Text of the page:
Seminar speakers provide practical ways to flesh out identity
By Myra Holmes
Students and youth workers attending Named 2015 were challenged to flesh out their identity in Christ through seminars called “Learning Ops.” The conference theme and general sessions aimed to help youth better understand their identity in Christ. The Learning Ops, held in two blocks Saturday morning, were designed to give students further ideas for living out that identity.
“Because we are named, we get to partner with God,” explains planning team member Joanna Chapa. The hope for Learning Ops was that youth would take away openness to God’s call on their life and concrete examples of what partnering with God looks like.
Workshop speakers were encouraged to share their personal stories of being “named” in Christ as they delved into their particular topics. The most well-attended Learning Ops addressed topics of leadership, worship, doubt and mission.
Rick and Karen Bartlett led “Who me? A Leader?” A total of about 200 attended in two sessions. Rick Bartlett is director of theological education at Tabor College Wichita, the Wichita, Kan., campus of the MB-owned college in the Midwest. “Leadership is an activity, not a position,” the Bartletts told attendees. They helped youth consider how their personal passions might intersect the needs around them, and challenged them to take one small step toward leading in that area as they head home.
An estimated 200 also attended one session led by For All Seasons, the California-based band who led worship during the conference (pictured top). During “Who We Are and Why We Worship,” band members told about their journey toward worship and took questions from students about how to use their gifts.
Michael Suderman, (pictured right) evangelist and apologist with Ravi Zacharias Ministries, addressed doubt in his workshop, “Is Christianity Really True?” This was another popular option, with well over 200 attendees in two sessions. Suderman addressed evidence for Christianity based on his own experience and his studies. Students were engaged to the extent that questions and answers overflowed the allotted time.
Ricky Sanchez, regional mobilizer with MB Mission in Thailand, told stories of people whose lives were changed as they identified with Christ—like a pastor tortured and imprisoned for boldly preaching the gospel in a restricted country and a young HIV-positive orphan who immediately began to share with her friends when she accepted Christ.
NYC planning team members asked students to indicate which Learning Ops they were interested in as they registered for the purposes of assigning rooms, but students were clearly free to attend sessions spontaneously.
One topic that drew a larger number of attendees than anticipated was “Violence, Jesus, Peace and Us: Can Christians Use Violence When Necessary?” led by Trent Voth, associate pastor at College Community Church MB, Clovis, Calif. About 125 people attended in two sessions, even though the room was standing-room only. This was another Learning Op that spilled over the time allotted, with students staying to ask questions and discuss the issue.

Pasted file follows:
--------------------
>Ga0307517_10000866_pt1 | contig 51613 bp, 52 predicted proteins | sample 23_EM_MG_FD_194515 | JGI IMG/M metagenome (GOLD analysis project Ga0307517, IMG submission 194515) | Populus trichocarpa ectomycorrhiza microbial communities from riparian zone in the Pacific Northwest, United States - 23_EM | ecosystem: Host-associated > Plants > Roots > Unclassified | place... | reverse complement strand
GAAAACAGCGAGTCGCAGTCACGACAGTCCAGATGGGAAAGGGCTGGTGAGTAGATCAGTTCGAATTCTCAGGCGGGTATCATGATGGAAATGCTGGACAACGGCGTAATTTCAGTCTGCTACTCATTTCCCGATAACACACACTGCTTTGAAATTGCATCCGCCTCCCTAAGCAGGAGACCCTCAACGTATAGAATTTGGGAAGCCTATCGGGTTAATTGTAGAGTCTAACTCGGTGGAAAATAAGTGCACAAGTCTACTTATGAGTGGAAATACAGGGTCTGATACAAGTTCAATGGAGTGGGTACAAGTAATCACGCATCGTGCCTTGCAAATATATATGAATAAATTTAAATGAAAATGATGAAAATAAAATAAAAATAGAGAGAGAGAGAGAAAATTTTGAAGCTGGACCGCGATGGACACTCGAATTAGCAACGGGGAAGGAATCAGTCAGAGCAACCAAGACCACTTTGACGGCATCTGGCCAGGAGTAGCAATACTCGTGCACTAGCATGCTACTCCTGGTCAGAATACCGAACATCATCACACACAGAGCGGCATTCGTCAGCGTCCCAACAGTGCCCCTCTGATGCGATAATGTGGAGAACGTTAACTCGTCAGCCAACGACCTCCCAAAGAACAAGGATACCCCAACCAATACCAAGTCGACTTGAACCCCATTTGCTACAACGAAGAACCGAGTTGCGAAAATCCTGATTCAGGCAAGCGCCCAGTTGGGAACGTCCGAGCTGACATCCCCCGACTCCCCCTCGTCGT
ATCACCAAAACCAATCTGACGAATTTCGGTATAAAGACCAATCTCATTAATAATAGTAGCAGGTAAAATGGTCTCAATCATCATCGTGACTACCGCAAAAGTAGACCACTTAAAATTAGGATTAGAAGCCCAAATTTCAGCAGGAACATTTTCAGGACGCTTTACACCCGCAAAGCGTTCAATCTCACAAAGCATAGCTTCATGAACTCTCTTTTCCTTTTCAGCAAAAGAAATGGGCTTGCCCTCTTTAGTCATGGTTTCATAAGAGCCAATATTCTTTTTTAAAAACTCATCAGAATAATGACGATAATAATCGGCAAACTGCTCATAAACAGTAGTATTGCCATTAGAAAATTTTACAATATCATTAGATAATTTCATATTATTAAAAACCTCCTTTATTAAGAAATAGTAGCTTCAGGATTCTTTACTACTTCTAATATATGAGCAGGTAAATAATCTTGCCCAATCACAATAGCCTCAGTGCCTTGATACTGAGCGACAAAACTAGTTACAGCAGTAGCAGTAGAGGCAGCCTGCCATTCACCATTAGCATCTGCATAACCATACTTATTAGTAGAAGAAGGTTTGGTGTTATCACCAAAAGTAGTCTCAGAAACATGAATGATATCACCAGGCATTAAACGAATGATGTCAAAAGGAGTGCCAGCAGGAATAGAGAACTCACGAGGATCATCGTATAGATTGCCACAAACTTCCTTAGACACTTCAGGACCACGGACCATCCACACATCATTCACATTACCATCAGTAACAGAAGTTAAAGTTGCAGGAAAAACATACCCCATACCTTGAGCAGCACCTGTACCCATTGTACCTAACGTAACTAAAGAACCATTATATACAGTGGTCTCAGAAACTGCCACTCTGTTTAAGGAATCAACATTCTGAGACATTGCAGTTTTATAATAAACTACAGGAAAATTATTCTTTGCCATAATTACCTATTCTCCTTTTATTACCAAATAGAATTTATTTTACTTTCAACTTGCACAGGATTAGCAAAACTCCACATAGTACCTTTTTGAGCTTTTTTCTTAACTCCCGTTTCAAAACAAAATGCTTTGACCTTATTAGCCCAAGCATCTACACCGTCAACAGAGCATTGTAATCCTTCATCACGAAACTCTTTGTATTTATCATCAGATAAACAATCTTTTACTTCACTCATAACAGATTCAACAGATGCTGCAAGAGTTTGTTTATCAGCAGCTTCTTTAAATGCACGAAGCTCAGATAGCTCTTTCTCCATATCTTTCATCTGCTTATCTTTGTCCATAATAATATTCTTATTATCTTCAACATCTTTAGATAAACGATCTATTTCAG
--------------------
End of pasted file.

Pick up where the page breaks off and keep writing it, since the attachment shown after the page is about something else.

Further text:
In a related session, “A Soldier’s Journey Toward Peace,” Titus Peachy, peace education coordinator for Mennonite Central Committee (MCC), introduced students to Benjamin Peters, who served two tours of duty in Iraq as a Marine and then chose to follow his conscience on a journey toward peace. Peters told his personal story and explored various perspectives on a complex issue. While this session was attended by a smaller number of youth than Voth’s, the students were well-engaged.
Saulo Padilla, another MCC staff member, led a session on immigration issues titled “Loving Strangers as Ourselves.” Padilla told about his own experience of emigrating to Canada and talked about the Bible’s call to welcome strangers.
Silence Breakers, a student group from Tabor College, led a total of about 100 attendees in a single session on sexual addictions, “Renamed: Breaking the Silence about Sexual Sin with Biblical Truth.” The five students on the Silence Breakers panel shared their personal stories with pornography, addiction and sexual sin with an audience of both young men and women and provided resources for help.
Wendell Loewen, professor of youth, church and culture at Tabor College and director of Ministry Quest, led “Named on a Green Vinyl Couch,” in which he told his own story of being “named” and called into a life of investing in future leaders.
Jon Wiebe, president and CEO of MB Foundation, asked youth whether they want to be identified as consumers or stewards in a session on financial responsibility, “Consumer or Steward: Which Path Will You Choose?”
Chandelle Claassen explored how values, both spoken and unspoken, impact choices in “The Impact Our Values Have in Knowing Ourselves and Our Purpose.” A total of about 115 people attended two sessions and worked through a values identification exercise. Claassen is a life coach, homemaker and ministry partner.
In an interactive session, “Won’t You Be My Neighbor,” Rhonda Dueck challenged attendees to better know and understand their neighbors as part of living out an identity as a Christ-follower. Dueck is program director of Micah Project and adjunct faculty member at Fresno Pacific University.
Ed Boschman, retired USMB executive director and current life coach and consultant, explored what it means to be named a witness for Christ in two sessions of “Being a Witness among Bikers, Golfers and Other Sinners.” He challenged students with stories from his own experiences of building relationships and leading friends to Christ.
Photos by Vance Frick, Tabor College